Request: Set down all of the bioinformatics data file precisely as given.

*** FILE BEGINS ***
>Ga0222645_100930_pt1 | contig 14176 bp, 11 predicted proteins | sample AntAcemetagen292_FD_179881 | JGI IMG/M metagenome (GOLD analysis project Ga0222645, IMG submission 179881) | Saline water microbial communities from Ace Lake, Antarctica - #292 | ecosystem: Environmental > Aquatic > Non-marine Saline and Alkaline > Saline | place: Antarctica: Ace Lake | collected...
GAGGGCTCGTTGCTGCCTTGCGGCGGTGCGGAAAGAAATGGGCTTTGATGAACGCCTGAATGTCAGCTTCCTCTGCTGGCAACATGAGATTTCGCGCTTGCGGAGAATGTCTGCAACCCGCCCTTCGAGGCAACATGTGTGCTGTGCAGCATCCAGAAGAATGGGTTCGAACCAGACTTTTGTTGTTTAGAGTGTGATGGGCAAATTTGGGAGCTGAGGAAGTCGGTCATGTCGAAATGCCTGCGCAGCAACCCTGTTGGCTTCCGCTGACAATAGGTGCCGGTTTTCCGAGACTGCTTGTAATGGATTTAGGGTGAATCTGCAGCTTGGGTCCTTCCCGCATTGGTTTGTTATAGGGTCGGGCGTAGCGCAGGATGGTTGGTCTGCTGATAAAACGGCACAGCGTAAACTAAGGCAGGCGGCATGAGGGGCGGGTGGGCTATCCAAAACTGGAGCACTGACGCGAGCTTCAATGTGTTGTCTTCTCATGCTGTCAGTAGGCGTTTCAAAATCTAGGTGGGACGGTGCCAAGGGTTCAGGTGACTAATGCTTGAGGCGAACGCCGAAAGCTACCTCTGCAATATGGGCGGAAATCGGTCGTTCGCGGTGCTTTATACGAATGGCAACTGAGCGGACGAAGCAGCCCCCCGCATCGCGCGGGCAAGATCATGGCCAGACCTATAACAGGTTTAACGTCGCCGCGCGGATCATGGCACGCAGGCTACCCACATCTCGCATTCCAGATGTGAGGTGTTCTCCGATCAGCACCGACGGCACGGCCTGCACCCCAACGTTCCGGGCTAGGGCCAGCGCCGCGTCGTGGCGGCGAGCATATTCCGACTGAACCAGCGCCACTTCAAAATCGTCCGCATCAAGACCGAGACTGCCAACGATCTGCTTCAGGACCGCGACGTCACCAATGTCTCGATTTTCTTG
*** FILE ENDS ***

>Ga0222645_100930_pt1 | contig 14176 bp, 11 predicted proteins | sample AntAcemetagen292_FD_179881 | JGI IMG/M metagenome (GOLD analysis project Ga0222645, IMG submission 179881) | Saline water microbial communities from Ace Lake, Antarctica - #292 | ecosystem: Environmental > Aquatic > Non-marine Saline and Alkaline > Saline | place: Antarctica: Ace Lake | collected...
GAGGGCTCGTTGCTGCCTTGCGGCGGTGCGGAAAGAAATGGGCTTTGATGAACGCCTGAATGTCAGCTTCCTCTGCTGGCAACATGAGATTTCGCGCTTGCGGAGAATGTCTGCAACCCGCCCTTCGAGGCAACATGTGTGCTGTGCAGCATCCAGAAGAATGGGTTCGAACCAGACTTTTGTTGTTTAGAGTGTGATGGGCAAATTTGGGAGCTGAGGAAGTCGGTCATGTCGAAATGCCTGCGCAGCAACCCTGTTGGCTTCCGCTGACAATAGGTGCCGGTTTTCCGAGACTGCTTGTAATGGATTTAGGGTGAATCTGCAGCTTGGGTCCTTCCCGCATTGGTTTGTTATAGGGTCGGGCGTAGCGCAGGATGGTTGGTCTGCTGATAAAACGGCACAGCGTAAACTAAGGCAGGCGGCATGAGGGGCGGGTGGGCTATCCAAAACTGGAGCACTGACGCGAGCTTCAATGTGTTGTCTTCTCATGCTGTCAGTAGGCGTTTCAAAATCTAGGTGGGACGGTGCCAAGGGTTCAGGTGACTAATGCTTGAGGCGAACGCCGAAAGCTACCTCTGCAATATGGGCGGAAATCGGTCGTTCGCGGTGCTTTATACGAATGGCAACTGAGCGGACGAAGCAGCCCCCCGCATCGCGCGGGCAAGATCATGGCCAGACCTATAACAGGTTTAACGTCGCCGCGCGGATCATGGCACGCAGGCTACCCACATCTCGCATTCCAGATGTGAGGTGTTCTCCGATCAGCACCGACGGCACGGCCTGCACCCCAACGTTCCGGGCTAGGGCCAGCGCCGCGTCGTGGCGGCGAGCATATTCCGACTGAACCAGCGCCACTTCAAAATCGTCCGCATCAAGACCGAGACTGCCAACGATCTGCTTCAGGACCGCGACGTCACCAATGTCTCGATTTTCTTG